Late last week, we chatted with director Adam Wingard, the talented genre titan behind "The Guest," "You're Next" and last year's underrated "Blair Witch" reboot. While the main focus of our chat was "Death Note," his super fun adaptation of the popular Japanese manga that premieres on Netflix Friday, we had to ask about another project that was (at one point at least) on his radar -- an American remake of Kim Jee-woon's modern classic "I Saw the Devil."

For those of you unfamiliar with the original, it is easily classifiable as a horror epic (with a runtime of 141 minutes, it is definitely fitting). "I Saw the Devil" is the tale of a malicious serial killer whose latest victim is the beautiful young wife of a Korean secret service agent. Instead of just arresting him, the agent decides to play with the killer and, as you can imagine, things get incredibly out of hand. The movie is intense and visceral (it's the only screening invitation I ever got that actually warned viewers who are sensitive to the material that it might be best to stay home) but it's also beautiful and boldly told. For those who can handle the extreme levels of violence, it's something of a masterpiece -- operatic and assured. It's also scary as hell.

So it's understandable by Wingard and his writing partner Simon Barrett would be drawn to the material. But with Wingard relegated to duties on Legendary and Warner Bros' monster mash "Godzilla vs. Kong" (scheduled for a Memorial Day, 2020 release), we had to ask the status of the remake.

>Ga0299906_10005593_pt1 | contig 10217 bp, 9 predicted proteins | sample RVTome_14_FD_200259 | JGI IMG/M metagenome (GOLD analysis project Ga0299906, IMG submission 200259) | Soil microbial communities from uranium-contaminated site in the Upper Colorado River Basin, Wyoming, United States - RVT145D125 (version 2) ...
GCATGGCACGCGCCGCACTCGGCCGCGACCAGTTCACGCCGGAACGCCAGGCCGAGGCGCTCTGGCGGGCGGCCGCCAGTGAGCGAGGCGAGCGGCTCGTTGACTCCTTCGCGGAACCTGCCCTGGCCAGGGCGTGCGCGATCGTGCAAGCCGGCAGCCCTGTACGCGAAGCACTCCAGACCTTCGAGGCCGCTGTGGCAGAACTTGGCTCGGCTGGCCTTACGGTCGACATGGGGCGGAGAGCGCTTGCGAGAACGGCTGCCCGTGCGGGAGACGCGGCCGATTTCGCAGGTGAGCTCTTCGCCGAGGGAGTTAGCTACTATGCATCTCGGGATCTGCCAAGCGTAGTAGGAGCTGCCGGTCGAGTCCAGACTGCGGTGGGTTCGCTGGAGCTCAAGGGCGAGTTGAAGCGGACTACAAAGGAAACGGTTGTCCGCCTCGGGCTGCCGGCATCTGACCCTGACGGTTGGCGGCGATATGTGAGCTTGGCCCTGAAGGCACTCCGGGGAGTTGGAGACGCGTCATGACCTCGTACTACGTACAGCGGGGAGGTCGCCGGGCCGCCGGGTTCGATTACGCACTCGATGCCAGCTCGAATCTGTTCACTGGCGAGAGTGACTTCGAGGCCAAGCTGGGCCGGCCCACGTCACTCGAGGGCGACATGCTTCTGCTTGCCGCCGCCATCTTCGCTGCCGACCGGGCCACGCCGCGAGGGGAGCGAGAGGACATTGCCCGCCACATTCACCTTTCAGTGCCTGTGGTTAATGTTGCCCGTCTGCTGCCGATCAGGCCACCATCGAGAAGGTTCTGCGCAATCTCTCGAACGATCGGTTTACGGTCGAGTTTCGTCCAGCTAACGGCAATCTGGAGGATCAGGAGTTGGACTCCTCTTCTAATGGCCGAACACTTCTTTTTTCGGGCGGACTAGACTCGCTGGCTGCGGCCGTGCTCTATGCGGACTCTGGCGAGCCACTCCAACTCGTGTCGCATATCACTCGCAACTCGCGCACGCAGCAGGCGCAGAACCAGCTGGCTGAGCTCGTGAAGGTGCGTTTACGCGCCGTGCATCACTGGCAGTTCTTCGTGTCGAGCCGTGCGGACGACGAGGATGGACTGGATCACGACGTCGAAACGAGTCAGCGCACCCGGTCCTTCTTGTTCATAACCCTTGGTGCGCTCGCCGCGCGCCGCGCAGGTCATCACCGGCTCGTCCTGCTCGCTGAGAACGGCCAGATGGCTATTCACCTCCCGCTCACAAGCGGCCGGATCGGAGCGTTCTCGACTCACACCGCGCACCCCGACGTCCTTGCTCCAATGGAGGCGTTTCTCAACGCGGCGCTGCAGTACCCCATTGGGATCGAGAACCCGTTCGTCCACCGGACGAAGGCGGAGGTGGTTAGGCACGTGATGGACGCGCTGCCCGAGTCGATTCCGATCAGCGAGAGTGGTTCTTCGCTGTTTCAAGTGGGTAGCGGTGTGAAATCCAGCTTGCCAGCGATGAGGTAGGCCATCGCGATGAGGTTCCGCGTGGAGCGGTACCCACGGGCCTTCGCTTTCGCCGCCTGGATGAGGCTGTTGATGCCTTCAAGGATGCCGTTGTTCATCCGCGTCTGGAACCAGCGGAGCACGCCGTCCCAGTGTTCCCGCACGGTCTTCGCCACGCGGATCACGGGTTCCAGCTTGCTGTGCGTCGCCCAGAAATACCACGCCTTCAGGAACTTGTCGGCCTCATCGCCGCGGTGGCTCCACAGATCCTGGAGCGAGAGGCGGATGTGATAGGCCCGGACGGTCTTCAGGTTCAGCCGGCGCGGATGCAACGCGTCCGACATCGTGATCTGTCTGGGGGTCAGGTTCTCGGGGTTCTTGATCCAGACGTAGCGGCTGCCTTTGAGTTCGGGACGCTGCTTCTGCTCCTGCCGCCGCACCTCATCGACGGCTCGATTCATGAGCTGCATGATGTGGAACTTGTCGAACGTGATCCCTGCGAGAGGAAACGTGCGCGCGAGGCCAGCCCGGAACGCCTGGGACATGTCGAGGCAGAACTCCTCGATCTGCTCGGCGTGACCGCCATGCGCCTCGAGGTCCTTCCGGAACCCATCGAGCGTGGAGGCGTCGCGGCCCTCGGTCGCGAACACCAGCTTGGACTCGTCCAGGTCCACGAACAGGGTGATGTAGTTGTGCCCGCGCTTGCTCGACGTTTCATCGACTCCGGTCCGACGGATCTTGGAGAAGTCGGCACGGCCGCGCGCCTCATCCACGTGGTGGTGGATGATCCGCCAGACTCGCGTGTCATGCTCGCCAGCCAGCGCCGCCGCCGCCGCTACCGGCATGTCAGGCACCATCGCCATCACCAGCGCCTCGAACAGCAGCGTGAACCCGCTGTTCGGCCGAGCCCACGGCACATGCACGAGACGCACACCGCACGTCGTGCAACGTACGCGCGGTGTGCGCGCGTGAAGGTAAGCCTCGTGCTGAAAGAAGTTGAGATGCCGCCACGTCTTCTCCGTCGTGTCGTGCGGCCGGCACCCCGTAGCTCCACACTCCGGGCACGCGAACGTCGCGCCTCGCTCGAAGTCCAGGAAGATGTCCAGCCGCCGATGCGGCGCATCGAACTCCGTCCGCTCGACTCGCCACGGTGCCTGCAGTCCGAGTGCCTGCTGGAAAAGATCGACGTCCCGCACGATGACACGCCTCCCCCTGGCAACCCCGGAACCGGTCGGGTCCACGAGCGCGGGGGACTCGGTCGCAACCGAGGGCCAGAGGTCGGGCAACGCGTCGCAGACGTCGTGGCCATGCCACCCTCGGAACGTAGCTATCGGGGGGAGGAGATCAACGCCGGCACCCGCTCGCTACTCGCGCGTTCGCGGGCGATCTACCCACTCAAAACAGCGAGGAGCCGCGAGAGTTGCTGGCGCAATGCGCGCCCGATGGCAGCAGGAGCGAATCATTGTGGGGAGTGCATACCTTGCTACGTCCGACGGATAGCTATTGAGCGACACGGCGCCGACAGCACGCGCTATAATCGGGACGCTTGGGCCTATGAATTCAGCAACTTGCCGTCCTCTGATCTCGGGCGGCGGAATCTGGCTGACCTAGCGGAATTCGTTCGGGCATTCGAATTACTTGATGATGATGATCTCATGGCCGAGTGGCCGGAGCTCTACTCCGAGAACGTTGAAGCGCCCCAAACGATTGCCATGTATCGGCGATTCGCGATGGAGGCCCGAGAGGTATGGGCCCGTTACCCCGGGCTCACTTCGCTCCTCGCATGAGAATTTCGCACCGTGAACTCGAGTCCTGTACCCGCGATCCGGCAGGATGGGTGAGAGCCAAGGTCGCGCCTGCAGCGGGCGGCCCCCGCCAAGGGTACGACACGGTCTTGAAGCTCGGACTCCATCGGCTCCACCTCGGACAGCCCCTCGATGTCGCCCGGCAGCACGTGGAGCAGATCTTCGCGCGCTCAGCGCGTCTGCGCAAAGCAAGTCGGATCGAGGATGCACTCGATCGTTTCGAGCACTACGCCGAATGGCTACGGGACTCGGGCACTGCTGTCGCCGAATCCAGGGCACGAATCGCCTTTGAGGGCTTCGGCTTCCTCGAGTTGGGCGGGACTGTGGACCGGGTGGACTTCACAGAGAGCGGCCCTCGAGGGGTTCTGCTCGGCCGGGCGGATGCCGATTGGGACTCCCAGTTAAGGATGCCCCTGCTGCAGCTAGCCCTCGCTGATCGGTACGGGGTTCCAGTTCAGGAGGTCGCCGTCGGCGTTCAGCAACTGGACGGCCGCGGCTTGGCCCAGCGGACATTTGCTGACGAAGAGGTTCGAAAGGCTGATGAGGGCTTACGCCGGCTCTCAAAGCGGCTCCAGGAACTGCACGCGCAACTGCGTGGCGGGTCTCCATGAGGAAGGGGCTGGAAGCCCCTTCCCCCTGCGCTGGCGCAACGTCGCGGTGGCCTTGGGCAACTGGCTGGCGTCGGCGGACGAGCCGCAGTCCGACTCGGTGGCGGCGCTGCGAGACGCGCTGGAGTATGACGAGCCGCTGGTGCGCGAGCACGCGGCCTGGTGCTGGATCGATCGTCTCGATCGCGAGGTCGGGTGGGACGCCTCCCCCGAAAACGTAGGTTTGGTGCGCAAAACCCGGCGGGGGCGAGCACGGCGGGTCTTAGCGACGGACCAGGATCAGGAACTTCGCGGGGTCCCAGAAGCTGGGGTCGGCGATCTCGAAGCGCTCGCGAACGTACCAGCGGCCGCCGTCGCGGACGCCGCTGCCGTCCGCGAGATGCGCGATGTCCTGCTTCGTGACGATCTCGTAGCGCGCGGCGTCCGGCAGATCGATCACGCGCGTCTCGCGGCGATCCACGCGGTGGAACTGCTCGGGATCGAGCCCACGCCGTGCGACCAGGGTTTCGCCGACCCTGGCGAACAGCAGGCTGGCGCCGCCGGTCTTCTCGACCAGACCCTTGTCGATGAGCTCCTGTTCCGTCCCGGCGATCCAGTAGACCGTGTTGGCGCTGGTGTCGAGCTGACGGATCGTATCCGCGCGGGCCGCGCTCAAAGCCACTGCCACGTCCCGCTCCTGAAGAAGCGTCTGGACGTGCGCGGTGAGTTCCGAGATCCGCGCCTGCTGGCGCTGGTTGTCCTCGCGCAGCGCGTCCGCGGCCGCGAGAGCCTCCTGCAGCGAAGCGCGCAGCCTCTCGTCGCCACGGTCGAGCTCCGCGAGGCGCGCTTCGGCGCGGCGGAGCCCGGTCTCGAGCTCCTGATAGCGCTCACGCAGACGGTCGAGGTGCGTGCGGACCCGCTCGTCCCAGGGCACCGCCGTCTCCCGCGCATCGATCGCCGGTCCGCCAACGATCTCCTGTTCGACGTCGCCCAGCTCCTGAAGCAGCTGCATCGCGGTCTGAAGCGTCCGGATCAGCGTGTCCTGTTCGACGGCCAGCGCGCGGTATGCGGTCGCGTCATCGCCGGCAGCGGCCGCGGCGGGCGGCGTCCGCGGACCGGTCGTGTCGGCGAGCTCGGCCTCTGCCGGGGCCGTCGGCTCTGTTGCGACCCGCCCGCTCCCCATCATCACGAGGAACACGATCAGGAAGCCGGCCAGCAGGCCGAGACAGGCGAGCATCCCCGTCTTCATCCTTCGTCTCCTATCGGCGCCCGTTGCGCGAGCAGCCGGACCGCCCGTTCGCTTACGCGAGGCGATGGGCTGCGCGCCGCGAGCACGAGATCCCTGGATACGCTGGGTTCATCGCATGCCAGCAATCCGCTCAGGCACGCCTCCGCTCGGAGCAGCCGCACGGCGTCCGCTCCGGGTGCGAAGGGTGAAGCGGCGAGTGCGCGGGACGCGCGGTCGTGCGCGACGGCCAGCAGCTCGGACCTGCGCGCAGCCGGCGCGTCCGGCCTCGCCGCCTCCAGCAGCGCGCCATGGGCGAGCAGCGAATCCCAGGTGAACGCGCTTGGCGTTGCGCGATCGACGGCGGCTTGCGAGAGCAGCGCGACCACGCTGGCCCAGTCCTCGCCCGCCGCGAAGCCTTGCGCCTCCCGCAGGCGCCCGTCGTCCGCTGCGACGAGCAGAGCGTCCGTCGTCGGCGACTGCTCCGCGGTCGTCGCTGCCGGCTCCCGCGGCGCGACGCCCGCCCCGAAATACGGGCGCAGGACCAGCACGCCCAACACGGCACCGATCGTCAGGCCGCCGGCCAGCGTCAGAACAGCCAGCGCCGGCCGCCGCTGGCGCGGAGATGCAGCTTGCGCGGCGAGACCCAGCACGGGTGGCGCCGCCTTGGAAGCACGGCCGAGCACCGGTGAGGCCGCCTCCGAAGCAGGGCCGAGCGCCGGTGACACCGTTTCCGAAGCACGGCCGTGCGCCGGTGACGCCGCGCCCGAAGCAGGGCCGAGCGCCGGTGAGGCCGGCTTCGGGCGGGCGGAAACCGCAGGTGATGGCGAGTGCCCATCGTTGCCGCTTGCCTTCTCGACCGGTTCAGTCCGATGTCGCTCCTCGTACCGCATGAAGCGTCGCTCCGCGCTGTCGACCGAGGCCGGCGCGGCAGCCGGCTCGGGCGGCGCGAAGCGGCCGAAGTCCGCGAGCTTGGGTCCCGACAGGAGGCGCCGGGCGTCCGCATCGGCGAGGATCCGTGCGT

"'I Saw the Devil' is on hold for now until we figure out what's going on. Because 'Godzilla vs. Kong' just took precedence," Wingard said diplomatically. He says that "Godzilla vs. Kong" could take a while. "That's going to be a solid two-and-a-half years before I'm done with that," Wingard said. So, obviously, the project could go to another filmmaker.

"I've talked to my producer friends who are on board with 'I Saw the Devil' and left it with them. If they find somebody who is interested in doing it and they can match up with them, then they should do it," Wingard explained. Not that he's entirely ruled out the possibility of him directing it. "Never say never; there's a chance that it could come back around [to me]."

We asked how close he got to actually making the movie.

"It's one of those things where I was developing that for so many years and we had a great script. I even had the soundtrack picked out," Wingard said. That's pretty close. And while the filmmaker is upset if he doesn't get to make the project, he's just as thrilled to pit two of cinema's most famous monsters against each other. Wingard said: "It's really sad if it doesn't happen. But it's fine, too, because I've got pretty big things to deal with right now."

Wingard's "Death Note" premieres on Netflix this Friday.

Death Note Movie Poster
Death Note
2017
In Theaters on 2017

A high school student discovers a supernatural notebook that has deadly powers. He can kill anyone he... Read More

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categories Movies